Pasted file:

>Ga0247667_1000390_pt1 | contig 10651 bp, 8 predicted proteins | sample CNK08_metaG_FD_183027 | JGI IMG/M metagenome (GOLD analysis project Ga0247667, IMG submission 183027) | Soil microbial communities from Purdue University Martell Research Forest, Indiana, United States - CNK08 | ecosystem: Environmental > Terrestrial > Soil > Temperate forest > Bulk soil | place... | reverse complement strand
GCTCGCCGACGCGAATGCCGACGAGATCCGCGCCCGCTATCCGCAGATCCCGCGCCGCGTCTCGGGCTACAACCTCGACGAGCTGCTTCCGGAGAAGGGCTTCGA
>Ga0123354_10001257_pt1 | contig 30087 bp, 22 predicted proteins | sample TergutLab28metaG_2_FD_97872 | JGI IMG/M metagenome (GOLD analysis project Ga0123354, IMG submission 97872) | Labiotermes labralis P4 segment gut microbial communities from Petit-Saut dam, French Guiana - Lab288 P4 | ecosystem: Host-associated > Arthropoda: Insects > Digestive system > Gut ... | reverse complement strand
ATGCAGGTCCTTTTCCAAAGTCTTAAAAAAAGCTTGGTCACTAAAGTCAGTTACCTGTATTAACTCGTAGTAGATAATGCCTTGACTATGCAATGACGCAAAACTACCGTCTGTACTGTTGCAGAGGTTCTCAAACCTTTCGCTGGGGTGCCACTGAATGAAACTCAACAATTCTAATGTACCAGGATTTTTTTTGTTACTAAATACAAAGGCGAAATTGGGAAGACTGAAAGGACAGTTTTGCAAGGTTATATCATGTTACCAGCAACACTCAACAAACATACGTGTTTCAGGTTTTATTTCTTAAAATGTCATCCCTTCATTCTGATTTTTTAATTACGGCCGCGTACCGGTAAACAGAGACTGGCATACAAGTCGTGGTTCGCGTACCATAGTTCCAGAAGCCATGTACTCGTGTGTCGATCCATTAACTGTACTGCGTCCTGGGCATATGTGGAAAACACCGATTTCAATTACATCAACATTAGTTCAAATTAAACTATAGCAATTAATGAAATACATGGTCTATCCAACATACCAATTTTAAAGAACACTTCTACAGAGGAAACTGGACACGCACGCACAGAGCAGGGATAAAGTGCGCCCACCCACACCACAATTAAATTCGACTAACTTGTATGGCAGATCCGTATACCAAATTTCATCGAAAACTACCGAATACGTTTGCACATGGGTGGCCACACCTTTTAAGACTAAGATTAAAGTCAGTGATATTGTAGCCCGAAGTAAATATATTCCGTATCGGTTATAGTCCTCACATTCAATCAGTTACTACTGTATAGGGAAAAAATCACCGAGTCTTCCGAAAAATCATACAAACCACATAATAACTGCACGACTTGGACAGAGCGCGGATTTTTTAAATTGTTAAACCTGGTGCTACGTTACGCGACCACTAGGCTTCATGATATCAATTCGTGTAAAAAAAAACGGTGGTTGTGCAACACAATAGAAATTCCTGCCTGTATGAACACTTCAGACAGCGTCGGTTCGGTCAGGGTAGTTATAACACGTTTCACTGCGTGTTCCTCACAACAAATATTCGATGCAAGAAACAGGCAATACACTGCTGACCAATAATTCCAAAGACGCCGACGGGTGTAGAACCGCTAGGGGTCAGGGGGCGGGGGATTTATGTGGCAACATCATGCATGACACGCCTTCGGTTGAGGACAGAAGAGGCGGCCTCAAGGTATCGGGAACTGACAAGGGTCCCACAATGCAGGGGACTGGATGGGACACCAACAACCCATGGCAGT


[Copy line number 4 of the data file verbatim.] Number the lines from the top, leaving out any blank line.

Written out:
ATGCAGGTCCTTTTCCAAAGTCTTAAAAAAAGCTTGGTCACTAAAGTCAGTTACCTGTATTAACTCGTAGTAGATAATGCCTTGACTATGCAATGACGCAAAACTACCGTCTGTACTGTTGCAGAGGTTCTCAAACCTTTCGCTGGGGTGCCACTGAATGAAACTCAACAATTCTAATGTACCAGGATTTTTTTTGTTACTAAATACAAAGGCGAAATTGGGAAGACTGAAAGGACAGTTTTGCAAGGTTATATCATGTTACCAGCAACACTCAACAAACATACGTGTTTCAGGTTTTATTTCTTAAAATGTCATCCCTTCATTCTGATTTTTTAATTACGGCCGCGTACCGGTAAACAGAGACTGGCATACAAGTCGTGGTTCGCGTACCATAGTTCCAGAAGCCATGTACTCGTGTGTCGATCCATTAACTGTACTGCGTCCTGGGCATATGTGGAAAACACCGATTTCAATTACATCAACATTAGTTCAAATTAAACTATAGCAATTAATGAAATACATGGTCTATCCAACATACCAATTTTAAAGAACACTTCTACAGAGGAAACTGGACACGCACGCACAGAGCAGGGATAAAGTGCGCCCACCCACACCACAATTAAATTCGACTAACTTGTATGGCAGATCCGTATACCAAATTTCATCGAAAACTACCGAATACGTTTGCACATGGGTGGCCACACCTTTTAAGACTAAGATTAAAGTCAGTGATATTGTAGCCCGAAGTAAATATATTCCGTATCGGTTATAGTCCTCACATTCAATCAGTTACTACTGTATAGGGAAAAAATCACCGAGTCTTCCGAAAAATCATACAAACCACATAATAACTGCACGACTTGGACAGAGCGCGGATTTTTTAAATTGTTAAACCTGGTGCTACGTTACGCGACCACTAGGCTTCATGATATCAATTCGTGTAAAAAAAAACGGTGGTTGTGCAACACAATAGAAATTCCTGCCTGTATGAACACTTCAGACAGCGTCGGTTCGGTCAGGGTAGTTATAACACGTTTCACTGCGTGTTCCTCACAACAAATATTCGATGCAAGAAACAGGCAATACACTGCTGACCAATAATTCCAAAGACGCCGACGGGTGTAGAACCGCTAGGGGTCAGGGGGCGGGGGATTTATGTGGCAACATCATGCATGACACGCCTTCGGTTGAGGACAGAAGAGGCGGCCTCAAGGTATCGGGAACTGACAAGGGTCCCACAATGCAGGGGACTGGATGGGACACCAACAACCCATGGCAGT